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Tax Invoice vs. Bill of Supply

Under the old indirect tax system, you had to create a tax invoice or a retail or commercial invoice for most sales. But under the GST, you have to generate a tax invoice or a bill of supply, and the invoice requirements have changed. Here’s an overview of when to use these documents and what to include on them.

Tax Invoice

Businesses registered under the GST must issue a tax invoice for all sales. As of May 2018, all businesses with annual turnovers of over ₹10 lakhs in the northeastern states or over ₹20 lakhs in the rest of the country have to register for the GST. If your business has less turnover than that but you want to claim input credits, you can opt to register as well. Once you’re registered, your invoices must include the following details:

  • The recipient’s name
  • Buyer’s details if different than the recipient
  • Serial number based on the tax year
  • Value of the goods or services
  • Harmonised system of nomenclature (HSN) code
  • Services accounting code (SAC)
  • Other accounting codes as relevant
  • State code if value is over ₹50,000
  • State code if goods are being supplied over state lines

In addition to including these details, you also need to issue your invoices in a timely manner. Typically, you should issue the invoice when you supply the goods to your customer. If you’re transporting goods, the invoice needs to be issued when the goods reach the seller or earlier. For goods manufactured on your customer’s site, you don’t need to issue the invoice until the goods are available for your client to use. When it comes to services, you can issue the invoice up to 30 days after providing the services. Banks and financial institutions have 45 days.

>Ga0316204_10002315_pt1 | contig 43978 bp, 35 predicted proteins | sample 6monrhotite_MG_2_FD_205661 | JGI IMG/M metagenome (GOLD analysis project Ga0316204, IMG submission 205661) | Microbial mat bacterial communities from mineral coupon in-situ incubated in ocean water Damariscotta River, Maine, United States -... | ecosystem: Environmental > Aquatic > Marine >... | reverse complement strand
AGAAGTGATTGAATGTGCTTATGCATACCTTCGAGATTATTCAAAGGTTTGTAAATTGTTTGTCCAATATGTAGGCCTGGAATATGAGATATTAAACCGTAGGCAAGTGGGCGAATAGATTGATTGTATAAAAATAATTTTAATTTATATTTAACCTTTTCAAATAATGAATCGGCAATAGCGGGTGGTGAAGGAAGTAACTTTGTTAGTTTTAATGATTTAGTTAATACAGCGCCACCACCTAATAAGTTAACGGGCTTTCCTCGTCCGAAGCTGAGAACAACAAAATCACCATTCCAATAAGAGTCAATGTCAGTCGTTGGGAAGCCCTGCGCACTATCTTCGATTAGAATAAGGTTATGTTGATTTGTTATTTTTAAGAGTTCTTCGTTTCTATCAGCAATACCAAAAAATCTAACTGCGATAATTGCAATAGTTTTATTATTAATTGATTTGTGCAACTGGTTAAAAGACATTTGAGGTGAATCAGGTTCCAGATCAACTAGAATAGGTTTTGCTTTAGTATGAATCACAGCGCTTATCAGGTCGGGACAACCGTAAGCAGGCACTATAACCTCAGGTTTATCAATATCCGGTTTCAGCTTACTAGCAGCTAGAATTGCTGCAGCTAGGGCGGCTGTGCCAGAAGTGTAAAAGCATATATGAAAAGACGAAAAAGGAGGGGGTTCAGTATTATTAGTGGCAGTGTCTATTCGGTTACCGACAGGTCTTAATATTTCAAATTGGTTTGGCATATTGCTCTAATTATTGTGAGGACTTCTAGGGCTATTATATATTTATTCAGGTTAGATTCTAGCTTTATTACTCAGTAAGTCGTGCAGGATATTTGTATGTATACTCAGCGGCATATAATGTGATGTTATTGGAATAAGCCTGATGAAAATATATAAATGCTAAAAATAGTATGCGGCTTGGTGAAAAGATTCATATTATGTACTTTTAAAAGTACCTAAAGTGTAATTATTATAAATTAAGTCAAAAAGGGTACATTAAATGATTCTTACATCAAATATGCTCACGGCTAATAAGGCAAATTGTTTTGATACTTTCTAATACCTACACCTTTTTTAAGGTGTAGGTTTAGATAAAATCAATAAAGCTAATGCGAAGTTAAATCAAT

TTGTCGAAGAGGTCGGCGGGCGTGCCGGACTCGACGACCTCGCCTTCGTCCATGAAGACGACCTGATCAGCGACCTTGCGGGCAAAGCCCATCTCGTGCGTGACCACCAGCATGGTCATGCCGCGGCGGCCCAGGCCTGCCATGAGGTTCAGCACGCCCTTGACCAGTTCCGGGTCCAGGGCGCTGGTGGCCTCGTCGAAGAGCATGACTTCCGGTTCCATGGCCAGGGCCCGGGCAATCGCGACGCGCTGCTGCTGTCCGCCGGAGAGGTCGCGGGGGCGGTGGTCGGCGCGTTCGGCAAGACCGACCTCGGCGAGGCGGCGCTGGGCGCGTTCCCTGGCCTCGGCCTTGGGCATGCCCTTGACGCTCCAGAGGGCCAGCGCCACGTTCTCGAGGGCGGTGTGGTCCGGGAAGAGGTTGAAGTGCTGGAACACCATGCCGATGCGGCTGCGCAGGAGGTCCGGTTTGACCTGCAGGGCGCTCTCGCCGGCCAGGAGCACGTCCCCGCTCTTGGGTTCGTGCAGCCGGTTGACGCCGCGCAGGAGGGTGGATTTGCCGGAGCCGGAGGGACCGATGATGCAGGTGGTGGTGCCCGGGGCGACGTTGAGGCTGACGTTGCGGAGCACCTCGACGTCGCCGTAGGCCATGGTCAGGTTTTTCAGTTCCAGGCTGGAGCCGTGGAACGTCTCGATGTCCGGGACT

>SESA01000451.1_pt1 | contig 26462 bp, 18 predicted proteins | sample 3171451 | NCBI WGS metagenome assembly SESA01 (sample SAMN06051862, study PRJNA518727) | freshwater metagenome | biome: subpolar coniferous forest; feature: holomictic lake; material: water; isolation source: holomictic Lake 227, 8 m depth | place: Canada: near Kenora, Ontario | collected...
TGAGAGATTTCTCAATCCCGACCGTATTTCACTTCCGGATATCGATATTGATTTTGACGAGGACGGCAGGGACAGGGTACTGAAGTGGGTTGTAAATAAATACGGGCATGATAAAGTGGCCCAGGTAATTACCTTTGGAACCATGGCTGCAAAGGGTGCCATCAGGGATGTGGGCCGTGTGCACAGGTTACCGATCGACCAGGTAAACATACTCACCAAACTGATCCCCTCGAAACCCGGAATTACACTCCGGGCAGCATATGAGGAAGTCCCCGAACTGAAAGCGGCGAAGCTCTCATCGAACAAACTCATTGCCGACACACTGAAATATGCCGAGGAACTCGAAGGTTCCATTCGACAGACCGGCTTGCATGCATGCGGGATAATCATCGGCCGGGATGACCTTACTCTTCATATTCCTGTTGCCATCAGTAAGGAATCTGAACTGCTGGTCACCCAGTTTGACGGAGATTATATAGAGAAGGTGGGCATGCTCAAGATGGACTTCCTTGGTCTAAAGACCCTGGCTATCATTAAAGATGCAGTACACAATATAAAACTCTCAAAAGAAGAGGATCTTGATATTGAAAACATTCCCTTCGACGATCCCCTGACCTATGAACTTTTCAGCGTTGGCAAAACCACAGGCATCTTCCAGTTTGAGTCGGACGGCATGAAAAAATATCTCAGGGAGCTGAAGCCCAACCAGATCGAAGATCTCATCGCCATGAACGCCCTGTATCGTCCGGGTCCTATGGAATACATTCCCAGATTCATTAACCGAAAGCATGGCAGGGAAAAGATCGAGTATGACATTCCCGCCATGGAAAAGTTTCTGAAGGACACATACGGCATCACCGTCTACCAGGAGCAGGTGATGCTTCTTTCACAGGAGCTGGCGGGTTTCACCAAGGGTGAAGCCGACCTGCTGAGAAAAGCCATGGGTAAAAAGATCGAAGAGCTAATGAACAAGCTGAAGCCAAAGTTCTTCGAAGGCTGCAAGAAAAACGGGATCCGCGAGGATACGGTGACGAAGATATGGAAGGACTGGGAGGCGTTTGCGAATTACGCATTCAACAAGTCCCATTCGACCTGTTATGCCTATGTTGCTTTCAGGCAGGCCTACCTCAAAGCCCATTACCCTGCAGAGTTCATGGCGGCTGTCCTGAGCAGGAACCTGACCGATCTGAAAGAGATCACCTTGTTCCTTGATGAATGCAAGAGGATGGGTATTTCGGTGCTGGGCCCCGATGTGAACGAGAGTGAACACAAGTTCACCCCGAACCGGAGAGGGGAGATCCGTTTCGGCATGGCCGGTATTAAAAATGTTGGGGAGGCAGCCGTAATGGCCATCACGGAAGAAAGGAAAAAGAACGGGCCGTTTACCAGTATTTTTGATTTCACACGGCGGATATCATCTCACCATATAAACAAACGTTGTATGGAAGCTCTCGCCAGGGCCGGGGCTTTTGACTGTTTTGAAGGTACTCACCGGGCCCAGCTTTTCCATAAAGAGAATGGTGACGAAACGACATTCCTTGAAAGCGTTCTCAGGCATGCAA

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Bill of Supply

If you sell tax-exempt goods or services, you should issue a bill of supply instead of an invoice. Similarly, if you’re registered for the composite scheme you should also use this form. The composite scheme is available to businesses with annual turnovers less than ₹75 lakhs for the northeastern states and less than ₹1.5 crores in the rest of the country. Under the composition scheme, you don’t collect GST from your buyers, and by extension, you don’t fill out a tax invoice. Instead, as a composition dealer, you pay a flat tax on all your sales once a quarter. For instance, if you’re a manufacturer, you pay 2% sales tax on all your income rather than worrying about the exact GST tax slab for each of the products you manufacture.

That said, whether you’re a composition dealer or someone selling tax-exempt supplies, you need to include the following details on your bill of supply:

  • Your name, address, and GST identification number
  • A unique serial number based on the tax year
  • The date the supply was issued
  • The name and address of the recipient or buyer
  • The GSTIN of the buyer if applicable
  • The HSN of the goods or SAC for services
  • The value of the supply
  • Your signature or the signature of your representative

At the top of the bill of supply, note if you’re a composition dealer, and also keep in mind you need signs declaring that status in your business as well.

Both of these forms contain very similar information, but they’re used in different situations. To get help keeping everything in order, consider checking out a cloud-based accounting system like QuickBooks.

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